What are my rights?

To some, the world we live in never changes. This is still the Wild West to many people. I recently had a woman describe Southern Nevada land use, saying, “[It’s] like cowboys and Indians down here.” (I am not sure what that means—maybe she had just come from a new Henderson strip mall that sells cowboy boots and curry.)

To some, the land and its resources are still to be plundered. Damn decades of peer-reviewed science and public opinion about the need to protect our water supplies, our wildlife and our unspoiled landscapes for our children. Damn it all. Our rights assure us that we can do what we want. Our rights are ours to interpret, to enforce. By my rights, I am talking about mine, not yours. You can make your own rights, so long as they do not interfere with mine.

As a wilderness activist, my favorite right is my right to drive wherever I want. If I can get my vehicle over it, through it or around it, it must be right. Now I am not talking about downtown Reno or the Strip in Vegas. There are laws. You might kill a person, or damage a curb—or maybe even run over a potted plant. No, I am talking about my right to drive over every sagebrush in the state, across every last stream and up every mountain.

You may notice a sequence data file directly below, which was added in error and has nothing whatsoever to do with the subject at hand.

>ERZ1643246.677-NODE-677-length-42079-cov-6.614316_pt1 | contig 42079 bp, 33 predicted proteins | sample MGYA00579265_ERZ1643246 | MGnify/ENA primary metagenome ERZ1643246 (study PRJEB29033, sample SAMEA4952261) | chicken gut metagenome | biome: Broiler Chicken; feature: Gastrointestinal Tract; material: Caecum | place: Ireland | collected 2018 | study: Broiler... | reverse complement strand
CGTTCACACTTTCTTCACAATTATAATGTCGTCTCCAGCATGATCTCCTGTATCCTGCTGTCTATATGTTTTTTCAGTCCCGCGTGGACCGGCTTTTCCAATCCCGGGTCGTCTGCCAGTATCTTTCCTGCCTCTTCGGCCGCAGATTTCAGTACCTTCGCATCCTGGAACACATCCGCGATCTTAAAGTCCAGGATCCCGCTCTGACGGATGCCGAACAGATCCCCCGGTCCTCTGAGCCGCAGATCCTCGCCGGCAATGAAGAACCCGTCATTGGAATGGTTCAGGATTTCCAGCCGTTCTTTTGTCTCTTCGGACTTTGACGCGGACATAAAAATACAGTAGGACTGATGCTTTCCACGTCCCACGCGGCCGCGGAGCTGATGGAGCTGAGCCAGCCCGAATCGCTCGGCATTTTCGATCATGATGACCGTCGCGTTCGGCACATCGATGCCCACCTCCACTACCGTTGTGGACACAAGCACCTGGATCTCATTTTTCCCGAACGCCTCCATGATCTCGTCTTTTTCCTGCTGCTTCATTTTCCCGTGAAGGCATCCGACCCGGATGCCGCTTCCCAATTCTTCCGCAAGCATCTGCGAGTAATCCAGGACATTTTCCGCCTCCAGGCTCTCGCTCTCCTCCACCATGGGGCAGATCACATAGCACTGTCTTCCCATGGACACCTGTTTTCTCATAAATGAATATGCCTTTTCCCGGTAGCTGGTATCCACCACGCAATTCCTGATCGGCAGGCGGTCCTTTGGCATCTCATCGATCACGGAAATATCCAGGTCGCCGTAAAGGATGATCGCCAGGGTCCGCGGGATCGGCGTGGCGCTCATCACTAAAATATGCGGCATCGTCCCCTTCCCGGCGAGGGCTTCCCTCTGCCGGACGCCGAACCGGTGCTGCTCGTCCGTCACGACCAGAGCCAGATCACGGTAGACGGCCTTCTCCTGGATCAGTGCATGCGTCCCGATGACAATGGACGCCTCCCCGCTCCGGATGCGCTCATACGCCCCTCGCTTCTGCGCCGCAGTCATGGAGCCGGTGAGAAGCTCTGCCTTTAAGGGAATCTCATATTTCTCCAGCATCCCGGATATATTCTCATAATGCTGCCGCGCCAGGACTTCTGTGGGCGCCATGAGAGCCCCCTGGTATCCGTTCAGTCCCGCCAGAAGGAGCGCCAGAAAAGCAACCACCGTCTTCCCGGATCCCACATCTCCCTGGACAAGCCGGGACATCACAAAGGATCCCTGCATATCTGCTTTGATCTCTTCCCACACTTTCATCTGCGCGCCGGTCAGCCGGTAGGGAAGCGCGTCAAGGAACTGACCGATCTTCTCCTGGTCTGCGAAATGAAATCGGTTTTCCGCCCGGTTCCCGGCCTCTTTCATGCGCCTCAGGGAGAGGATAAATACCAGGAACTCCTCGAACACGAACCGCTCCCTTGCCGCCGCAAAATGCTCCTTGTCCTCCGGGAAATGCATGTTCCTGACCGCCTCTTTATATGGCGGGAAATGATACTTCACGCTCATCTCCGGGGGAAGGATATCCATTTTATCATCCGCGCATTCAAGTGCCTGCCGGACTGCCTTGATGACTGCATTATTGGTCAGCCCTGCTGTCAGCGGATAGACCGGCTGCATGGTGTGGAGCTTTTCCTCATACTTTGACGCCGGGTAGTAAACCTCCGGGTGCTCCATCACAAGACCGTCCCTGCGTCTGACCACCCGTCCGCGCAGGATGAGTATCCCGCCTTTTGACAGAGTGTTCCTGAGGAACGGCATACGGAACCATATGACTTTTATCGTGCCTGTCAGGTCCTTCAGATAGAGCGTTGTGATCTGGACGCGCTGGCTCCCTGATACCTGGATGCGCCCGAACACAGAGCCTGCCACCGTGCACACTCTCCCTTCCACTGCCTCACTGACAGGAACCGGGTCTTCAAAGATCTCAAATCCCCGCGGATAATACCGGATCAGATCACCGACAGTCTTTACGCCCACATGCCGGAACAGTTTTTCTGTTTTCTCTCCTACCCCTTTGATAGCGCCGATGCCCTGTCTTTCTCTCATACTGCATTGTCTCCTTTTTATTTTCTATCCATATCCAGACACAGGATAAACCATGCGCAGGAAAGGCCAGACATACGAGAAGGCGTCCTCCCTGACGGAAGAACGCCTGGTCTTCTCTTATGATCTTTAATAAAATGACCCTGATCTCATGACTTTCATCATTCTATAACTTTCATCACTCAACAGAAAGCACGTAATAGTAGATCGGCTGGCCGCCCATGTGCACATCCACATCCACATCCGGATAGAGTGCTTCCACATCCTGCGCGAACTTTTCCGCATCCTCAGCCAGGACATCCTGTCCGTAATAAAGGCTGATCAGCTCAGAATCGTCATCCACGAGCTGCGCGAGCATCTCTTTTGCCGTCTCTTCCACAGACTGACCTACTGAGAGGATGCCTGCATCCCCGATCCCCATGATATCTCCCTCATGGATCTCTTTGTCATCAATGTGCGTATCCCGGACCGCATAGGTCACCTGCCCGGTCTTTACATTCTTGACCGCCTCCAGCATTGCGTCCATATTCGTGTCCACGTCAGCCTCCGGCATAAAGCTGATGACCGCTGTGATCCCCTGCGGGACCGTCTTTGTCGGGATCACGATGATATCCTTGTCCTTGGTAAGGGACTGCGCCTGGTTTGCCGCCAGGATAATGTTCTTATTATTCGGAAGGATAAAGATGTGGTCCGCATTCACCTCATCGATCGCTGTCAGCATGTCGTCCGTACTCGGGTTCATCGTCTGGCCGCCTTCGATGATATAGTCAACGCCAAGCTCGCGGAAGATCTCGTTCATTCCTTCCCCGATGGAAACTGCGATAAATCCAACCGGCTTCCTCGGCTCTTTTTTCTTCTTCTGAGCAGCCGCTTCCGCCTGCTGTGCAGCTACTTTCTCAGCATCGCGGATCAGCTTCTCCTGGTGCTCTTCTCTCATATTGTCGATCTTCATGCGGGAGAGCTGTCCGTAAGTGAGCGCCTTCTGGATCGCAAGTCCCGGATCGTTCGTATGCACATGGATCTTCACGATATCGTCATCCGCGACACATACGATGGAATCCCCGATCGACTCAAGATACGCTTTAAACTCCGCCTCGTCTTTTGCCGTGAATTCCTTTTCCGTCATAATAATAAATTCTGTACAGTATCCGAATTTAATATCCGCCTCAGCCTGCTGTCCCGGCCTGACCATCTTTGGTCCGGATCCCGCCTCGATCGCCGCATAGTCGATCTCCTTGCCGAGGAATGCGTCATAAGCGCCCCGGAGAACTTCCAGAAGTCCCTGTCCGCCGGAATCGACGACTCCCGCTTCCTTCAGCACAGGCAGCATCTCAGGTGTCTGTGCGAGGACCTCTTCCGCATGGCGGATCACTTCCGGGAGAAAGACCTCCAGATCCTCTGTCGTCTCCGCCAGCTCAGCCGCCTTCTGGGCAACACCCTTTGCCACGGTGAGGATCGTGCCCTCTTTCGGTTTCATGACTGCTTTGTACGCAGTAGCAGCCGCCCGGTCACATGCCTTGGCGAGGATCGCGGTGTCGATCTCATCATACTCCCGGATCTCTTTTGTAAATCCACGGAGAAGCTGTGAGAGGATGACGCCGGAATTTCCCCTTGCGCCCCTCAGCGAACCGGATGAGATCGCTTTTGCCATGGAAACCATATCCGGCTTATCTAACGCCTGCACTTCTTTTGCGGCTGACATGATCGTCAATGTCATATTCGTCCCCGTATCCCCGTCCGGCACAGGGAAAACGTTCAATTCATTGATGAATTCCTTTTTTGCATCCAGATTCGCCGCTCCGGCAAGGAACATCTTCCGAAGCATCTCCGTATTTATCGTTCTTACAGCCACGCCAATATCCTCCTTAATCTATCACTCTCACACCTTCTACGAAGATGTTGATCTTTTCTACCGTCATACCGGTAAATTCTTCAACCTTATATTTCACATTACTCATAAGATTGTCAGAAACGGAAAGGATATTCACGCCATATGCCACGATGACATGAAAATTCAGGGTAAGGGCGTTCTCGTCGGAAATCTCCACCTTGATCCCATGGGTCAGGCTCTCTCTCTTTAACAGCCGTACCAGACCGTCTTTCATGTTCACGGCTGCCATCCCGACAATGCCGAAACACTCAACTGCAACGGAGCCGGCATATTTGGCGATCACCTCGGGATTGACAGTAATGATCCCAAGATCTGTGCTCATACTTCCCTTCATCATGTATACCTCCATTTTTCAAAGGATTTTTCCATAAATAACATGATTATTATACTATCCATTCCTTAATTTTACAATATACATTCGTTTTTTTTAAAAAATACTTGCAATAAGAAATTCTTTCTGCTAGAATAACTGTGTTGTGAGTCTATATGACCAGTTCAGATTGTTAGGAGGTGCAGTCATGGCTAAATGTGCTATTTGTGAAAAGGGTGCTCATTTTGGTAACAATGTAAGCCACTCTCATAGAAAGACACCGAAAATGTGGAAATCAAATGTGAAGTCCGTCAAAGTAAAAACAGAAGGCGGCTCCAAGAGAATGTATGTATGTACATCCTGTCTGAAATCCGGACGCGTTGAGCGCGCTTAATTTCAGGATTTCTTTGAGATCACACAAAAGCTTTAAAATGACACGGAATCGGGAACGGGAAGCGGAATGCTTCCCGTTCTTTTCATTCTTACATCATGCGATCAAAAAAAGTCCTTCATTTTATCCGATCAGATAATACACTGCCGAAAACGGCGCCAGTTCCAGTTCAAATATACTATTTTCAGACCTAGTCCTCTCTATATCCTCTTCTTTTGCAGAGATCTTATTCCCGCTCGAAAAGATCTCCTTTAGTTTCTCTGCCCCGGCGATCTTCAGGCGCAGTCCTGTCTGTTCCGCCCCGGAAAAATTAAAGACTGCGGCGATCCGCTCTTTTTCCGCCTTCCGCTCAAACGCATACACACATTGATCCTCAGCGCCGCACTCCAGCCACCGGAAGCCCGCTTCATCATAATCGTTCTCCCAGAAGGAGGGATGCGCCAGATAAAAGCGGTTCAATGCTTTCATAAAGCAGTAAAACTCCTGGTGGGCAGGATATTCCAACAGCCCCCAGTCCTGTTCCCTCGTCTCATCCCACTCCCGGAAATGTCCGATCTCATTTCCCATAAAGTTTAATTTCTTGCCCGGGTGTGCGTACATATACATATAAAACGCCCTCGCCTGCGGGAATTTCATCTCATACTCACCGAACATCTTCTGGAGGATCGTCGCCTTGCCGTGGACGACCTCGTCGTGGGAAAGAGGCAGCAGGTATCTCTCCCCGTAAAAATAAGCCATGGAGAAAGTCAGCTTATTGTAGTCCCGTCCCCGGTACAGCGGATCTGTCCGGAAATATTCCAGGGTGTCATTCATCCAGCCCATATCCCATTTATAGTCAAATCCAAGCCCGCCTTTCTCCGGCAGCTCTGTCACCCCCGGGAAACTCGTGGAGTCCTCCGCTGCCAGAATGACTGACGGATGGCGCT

Today, much of our public land is open to vehicle travel—meaning that you are free to drive off the route you are on and make your own. It’s some sort of grotesque Jackson Pollock throwback, where we cross the canvas that is our landscape with a network of vehicle tracks and scars.

As wilderness activists, we are often looked at incredulously when folks hear that we think there should be places out in the wild where no vehicles should be allowed. These folks will look at us as if we were sitting in a bar in Lisbon in the 15th century, and I just told them that the world is round. They can’t envision such a thing:

“What do you mean, NO vehicles should be allowed?”

Wilderness areas, designated by Congress and increasingly hard to find, are the last places were we can go to walk, sit, horseback, hunt, fish and contemplate a world that is not the same.

What are my rights? When were we told that the modern world is so important that preservation for the sake of preservation and our cultural sanity is wrong? When will we realize that the power that we have as the human race to conquer and forever alter our planet can only be eclipsed by our power to respect, protect and value?

Today, the greatest threat to our planet, to our remaining wilderness lands, is the failure of human courage. Our rights should be the right to protect that which we know little about. Though we have the power to destroy, we must choose to protect wilderness—for it has value that tomorrow we will cherish.